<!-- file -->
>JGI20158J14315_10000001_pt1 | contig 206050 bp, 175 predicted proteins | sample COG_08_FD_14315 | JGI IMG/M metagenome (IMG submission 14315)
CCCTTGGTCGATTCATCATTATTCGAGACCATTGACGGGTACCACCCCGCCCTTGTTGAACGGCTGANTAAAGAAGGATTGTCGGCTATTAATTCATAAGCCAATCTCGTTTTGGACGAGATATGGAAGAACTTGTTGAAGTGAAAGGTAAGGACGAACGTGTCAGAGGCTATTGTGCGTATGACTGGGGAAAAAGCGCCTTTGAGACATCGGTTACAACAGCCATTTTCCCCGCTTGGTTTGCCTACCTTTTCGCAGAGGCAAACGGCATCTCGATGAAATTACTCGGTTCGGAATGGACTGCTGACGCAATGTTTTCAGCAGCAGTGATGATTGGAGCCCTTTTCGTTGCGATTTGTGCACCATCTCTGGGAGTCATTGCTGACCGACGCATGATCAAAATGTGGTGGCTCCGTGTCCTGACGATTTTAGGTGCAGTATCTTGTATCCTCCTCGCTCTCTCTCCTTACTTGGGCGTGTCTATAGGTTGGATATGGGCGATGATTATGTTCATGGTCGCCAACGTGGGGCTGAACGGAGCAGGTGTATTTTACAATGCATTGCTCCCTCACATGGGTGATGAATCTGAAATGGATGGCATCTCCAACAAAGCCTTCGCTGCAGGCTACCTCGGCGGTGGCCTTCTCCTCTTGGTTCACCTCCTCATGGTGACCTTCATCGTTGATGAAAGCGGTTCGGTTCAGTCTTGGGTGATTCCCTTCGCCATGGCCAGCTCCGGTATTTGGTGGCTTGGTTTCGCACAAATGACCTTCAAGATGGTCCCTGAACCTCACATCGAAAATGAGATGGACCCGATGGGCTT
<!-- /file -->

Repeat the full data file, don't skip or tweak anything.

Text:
>JGI20158J14315_10000001_pt1 | contig 206050 bp, 175 predicted proteins | sample COG_08_FD_14315 | JGI IMG/M metagenome (IMG submission 14315)
CCCTTGGTCGATTCATCATTATTCGAGACCATTGACGGGTACCACCCCGCCCTTGTTGAACGGCTGANTAAAGAAGGATTGTCGGCTATTAATTCATAAGCCAATCTCGTTTTGGACGAGATATGGAAGAACTTGTTGAAGTGAAAGGTAAGGACGAACGTGTCAGAGGCTATTGTGCGTATGACTGGGGAAAAAGCGCCTTTGAGACATCGGTTACAACAGCCATTTTCCCCGCTTGGTTTGCCTACCTTTTCGCAGAGGCAAACGGCATCTCGATGAAATTACTCGGTTCGGAATGGACTGCTGACGCAATGTTTTCAGCAGCAGTGATGATTGGAGCCCTTTTCGTTGCGATTTGTGCACCATCTCTGGGAGTCATTGCTGACCGACGCATGATCAAAATGTGGTGGCTCCGTGTCCTGACGATTTTAGGTGCAGTATCTTGTATCCTCCTCGCTCTCTCTCCTTACTTGGGCGTGTCTATAGGTTGGATATGGGCGATGATTATGTTCATGGTCGCCAACGTGGGGCTGAACGGAGCAGGTGTATTTTACAATGCATTGCTCCCTCACATGGGTGATGAATCTGAAATGGATGGCATCTCCAACAAAGCCTTCGCTGCAGGCTACCTCGGCGGTGGCCTTCTCCTCTTGGTTCACCTCCTCATGGTGACCTTCATCGTTGATGAAAGCGGTTCGGTTCAGTCTTGGGTGATTCCCTTCGCCATGGCCAGCTCCGGTATTTGGTGGCTTGGTTTCGCACAAATGACCTTCAAGATGGTCCCTGAACCTCACATCGAAAATGAGATGGACCCGATGGGCTT